Recap 8-7-12

Main Items:

  • RBA kept rates unchanged at 3.5% as exp.
  1. Australia’s terms of trade peaked nearly a year ago, though they remain historically high.
  2. In Australia, most indicators suggest growth close to trend overall.
  3. The Bank’s assessment of the outlook for inflation is unchanged
  4. The exchange rate, however, has remained high, despite the observed decline in the terms of trade and the weaker global outlook.

Fed Senior Loan Officer Survey was quite positive. 52.5% of banks reported stronger demand for prime loans, up from 30.2% in 2Q. C&( loan demand also improved, while banks on balance eased lending standards and spreads Overseas:

  • Swiss CPI improved to -0.7% YoY in July vs -0.8% exp and -1.1% prev

Upcoming Data:

  • Wed: Japan Eco Watchers Survey, BoE Inflation report, US Labor Costs, Korea Central Bank, Australia Employment, China CPI
  • Thurs: BoJ, China IP, Retail Sales, US Jobless Claims,
  • Fri: UK PPI, Canada Employment
  • Mon: RICS House Prices Balance, BoJ Minutes, Australia NAB Business Confidence
  • Tues: UK CPI, EU 2Q GDP, German Zew, US PPI, Retail Sales

Commentary & Links:

Looking back on my outlook from a month and a half ago, I would judge that while most of my expectations were fulfilled, the key miss was the rally in risk assets. I had expected range bound or weaker price action as a result of the weak data, but it appears that there was significant inflow into risk assets despite that being the case.

After taking some time off, (which helped resetting expectations and biases somewhat) the market tone appears to remain quite positive, while the hurdle for additional positive surprises appears to be very low. The biggest near term risk appears to be the fiscal cliff in the US, but as is typical of risks that are widely telegraphed in advance, the actual market impact is likely to be much less than feared. There is the possibility that any resolution of the fiscal issue could be positive for growth simply because uncertainty is removed. And the beta of risk assets to Europe appears to have fallen sharply as a result of the implied Draghi ‘put.’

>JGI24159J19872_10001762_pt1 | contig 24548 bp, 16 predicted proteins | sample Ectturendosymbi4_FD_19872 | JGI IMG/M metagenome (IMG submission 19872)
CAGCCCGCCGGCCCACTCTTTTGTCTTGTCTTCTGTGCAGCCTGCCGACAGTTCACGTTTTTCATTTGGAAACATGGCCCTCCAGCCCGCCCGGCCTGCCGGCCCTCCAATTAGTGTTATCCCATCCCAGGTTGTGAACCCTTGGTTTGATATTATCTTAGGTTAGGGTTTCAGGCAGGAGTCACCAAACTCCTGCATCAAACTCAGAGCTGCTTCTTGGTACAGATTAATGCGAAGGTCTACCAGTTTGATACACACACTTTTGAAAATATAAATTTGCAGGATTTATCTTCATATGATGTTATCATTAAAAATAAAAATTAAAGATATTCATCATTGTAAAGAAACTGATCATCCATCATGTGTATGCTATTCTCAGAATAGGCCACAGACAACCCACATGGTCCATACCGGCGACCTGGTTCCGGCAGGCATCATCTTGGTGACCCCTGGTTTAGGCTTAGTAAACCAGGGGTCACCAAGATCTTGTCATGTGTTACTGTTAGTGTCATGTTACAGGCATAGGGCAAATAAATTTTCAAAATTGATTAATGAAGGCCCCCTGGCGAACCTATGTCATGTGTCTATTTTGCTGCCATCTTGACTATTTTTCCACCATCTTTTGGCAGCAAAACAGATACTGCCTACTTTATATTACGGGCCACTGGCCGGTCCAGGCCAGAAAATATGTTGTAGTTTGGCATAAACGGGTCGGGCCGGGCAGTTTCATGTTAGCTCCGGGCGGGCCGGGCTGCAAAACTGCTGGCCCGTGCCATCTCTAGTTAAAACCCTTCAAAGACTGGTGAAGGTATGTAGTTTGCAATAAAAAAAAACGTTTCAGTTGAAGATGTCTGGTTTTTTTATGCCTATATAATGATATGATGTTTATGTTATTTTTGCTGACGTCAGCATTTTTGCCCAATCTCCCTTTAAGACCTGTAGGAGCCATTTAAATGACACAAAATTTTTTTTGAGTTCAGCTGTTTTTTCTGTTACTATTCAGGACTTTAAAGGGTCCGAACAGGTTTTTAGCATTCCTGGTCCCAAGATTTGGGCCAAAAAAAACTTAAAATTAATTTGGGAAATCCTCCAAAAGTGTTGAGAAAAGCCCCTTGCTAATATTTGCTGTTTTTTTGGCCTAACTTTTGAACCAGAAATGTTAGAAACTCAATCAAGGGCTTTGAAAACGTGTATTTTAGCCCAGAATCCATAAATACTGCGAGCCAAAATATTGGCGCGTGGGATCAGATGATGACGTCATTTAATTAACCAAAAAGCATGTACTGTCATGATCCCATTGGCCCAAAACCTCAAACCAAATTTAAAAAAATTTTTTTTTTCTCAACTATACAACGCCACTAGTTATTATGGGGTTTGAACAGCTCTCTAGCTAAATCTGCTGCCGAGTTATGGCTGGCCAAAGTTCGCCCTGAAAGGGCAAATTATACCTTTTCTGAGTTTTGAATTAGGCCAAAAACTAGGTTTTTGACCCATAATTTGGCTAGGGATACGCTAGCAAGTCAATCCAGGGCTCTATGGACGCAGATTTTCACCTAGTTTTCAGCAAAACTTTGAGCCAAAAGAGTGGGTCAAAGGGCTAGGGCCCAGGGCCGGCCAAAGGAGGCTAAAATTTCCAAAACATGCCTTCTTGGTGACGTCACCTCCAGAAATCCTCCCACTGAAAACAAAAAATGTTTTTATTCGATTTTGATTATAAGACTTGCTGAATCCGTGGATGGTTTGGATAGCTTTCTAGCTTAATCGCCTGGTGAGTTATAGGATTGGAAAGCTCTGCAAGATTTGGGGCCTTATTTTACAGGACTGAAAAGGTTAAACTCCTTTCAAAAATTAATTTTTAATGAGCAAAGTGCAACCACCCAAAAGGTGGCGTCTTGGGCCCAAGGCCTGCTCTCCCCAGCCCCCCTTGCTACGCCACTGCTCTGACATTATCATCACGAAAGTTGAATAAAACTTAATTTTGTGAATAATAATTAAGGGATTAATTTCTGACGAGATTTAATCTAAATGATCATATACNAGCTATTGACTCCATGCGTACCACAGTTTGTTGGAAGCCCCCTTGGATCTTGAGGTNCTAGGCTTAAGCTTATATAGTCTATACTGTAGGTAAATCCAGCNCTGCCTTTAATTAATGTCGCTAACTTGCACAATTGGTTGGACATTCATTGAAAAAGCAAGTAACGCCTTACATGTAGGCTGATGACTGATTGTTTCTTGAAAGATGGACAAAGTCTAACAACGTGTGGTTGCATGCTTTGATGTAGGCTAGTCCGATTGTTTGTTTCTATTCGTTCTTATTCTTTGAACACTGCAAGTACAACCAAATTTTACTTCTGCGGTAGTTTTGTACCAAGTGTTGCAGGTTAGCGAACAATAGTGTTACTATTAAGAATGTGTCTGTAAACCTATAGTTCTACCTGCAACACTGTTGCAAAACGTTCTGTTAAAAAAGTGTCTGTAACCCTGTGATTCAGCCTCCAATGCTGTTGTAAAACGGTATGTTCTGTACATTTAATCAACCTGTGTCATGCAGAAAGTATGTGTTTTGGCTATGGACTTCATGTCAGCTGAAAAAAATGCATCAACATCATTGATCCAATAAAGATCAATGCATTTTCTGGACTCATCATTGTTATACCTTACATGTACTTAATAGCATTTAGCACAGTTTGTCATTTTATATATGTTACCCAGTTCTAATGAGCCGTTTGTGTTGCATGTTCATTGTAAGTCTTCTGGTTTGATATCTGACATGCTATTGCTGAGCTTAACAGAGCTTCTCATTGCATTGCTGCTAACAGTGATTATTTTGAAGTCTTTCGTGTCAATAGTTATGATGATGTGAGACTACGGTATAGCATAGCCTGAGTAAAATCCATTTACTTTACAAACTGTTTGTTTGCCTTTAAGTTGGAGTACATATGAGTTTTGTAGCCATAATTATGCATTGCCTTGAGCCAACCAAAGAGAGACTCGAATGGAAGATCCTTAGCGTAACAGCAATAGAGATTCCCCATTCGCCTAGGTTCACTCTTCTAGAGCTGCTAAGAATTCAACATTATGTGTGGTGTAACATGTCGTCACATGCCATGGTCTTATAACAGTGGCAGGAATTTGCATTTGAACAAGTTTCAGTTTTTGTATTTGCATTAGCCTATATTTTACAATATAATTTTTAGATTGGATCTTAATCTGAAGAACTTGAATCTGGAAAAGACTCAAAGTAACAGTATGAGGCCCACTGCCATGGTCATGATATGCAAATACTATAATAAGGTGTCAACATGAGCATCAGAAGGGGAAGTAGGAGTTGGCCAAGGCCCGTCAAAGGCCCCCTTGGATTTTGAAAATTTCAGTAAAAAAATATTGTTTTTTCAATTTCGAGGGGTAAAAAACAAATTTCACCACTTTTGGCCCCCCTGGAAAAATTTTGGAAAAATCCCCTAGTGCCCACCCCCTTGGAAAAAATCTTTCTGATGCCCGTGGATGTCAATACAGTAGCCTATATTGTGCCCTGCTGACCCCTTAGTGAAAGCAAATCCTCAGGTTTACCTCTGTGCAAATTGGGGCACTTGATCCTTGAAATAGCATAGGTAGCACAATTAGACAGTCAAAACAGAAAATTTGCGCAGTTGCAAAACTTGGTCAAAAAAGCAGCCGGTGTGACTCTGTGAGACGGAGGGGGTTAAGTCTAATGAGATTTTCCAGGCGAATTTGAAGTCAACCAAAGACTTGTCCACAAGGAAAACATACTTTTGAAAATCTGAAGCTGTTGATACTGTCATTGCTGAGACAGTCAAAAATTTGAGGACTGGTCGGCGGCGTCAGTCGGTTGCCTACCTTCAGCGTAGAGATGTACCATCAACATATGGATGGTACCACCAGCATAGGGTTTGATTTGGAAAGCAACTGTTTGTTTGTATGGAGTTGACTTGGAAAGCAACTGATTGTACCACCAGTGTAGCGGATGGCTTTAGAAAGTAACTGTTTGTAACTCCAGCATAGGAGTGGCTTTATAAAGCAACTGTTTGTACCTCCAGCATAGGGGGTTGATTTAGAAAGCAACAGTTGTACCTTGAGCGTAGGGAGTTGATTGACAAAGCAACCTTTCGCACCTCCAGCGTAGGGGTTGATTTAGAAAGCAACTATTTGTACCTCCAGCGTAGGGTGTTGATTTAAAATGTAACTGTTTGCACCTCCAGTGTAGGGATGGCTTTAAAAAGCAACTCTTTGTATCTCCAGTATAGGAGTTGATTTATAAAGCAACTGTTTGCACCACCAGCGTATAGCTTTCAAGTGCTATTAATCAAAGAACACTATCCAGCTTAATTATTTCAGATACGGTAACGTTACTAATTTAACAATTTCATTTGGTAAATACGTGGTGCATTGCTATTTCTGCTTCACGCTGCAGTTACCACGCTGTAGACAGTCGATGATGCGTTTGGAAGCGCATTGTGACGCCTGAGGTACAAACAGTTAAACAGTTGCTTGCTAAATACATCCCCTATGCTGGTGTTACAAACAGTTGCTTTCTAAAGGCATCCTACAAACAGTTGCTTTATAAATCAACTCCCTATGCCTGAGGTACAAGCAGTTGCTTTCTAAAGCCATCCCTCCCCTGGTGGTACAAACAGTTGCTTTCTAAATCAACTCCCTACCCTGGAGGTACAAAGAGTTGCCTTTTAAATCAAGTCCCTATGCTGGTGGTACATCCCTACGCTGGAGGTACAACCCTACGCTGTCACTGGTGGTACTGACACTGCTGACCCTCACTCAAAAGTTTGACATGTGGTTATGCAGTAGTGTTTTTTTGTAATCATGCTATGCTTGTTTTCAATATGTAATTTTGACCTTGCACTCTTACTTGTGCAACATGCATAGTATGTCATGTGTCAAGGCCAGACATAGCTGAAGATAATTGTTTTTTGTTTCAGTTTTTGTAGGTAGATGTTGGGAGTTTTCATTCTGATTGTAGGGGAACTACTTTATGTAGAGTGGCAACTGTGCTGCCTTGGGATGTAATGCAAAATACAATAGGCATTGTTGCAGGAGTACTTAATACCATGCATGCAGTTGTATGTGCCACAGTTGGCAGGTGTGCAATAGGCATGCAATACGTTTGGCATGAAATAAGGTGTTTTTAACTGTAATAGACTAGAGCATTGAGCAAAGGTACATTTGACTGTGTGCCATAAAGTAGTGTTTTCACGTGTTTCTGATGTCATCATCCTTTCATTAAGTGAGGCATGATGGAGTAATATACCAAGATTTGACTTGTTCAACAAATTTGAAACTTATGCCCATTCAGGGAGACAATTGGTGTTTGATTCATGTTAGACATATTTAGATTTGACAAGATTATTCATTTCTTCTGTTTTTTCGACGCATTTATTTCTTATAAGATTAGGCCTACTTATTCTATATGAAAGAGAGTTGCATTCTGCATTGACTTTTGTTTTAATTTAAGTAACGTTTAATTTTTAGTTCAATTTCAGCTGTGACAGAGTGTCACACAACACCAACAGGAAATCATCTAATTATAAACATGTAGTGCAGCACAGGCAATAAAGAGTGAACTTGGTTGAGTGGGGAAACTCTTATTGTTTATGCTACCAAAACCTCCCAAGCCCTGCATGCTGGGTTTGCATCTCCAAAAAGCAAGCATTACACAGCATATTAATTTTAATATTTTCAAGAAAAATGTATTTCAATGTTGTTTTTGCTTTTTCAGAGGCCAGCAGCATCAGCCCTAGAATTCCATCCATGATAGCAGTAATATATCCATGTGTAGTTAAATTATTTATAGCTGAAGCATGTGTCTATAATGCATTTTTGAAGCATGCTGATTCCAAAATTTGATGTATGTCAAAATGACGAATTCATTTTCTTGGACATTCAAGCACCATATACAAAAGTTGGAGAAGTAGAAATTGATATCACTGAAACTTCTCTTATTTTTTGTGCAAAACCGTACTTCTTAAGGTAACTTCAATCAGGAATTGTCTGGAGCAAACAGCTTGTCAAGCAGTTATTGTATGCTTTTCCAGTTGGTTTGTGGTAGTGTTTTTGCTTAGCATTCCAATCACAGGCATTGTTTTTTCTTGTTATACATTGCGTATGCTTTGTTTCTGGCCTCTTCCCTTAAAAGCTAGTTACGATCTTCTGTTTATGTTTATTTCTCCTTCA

On the other hand, there are a number of possible catalysts for a continuation of this move higher for risk. Most importantly, the data has started to stabilize. The negative impact of seasonality and inventory effects on the data is likely near an end. Monetary trends are starting to improve. Sentiment remains very very negative. And China could start a new stimulus package once the leadership transition becomes clear.

Markets are short term a bit overbought, but perhaps dips should be faded.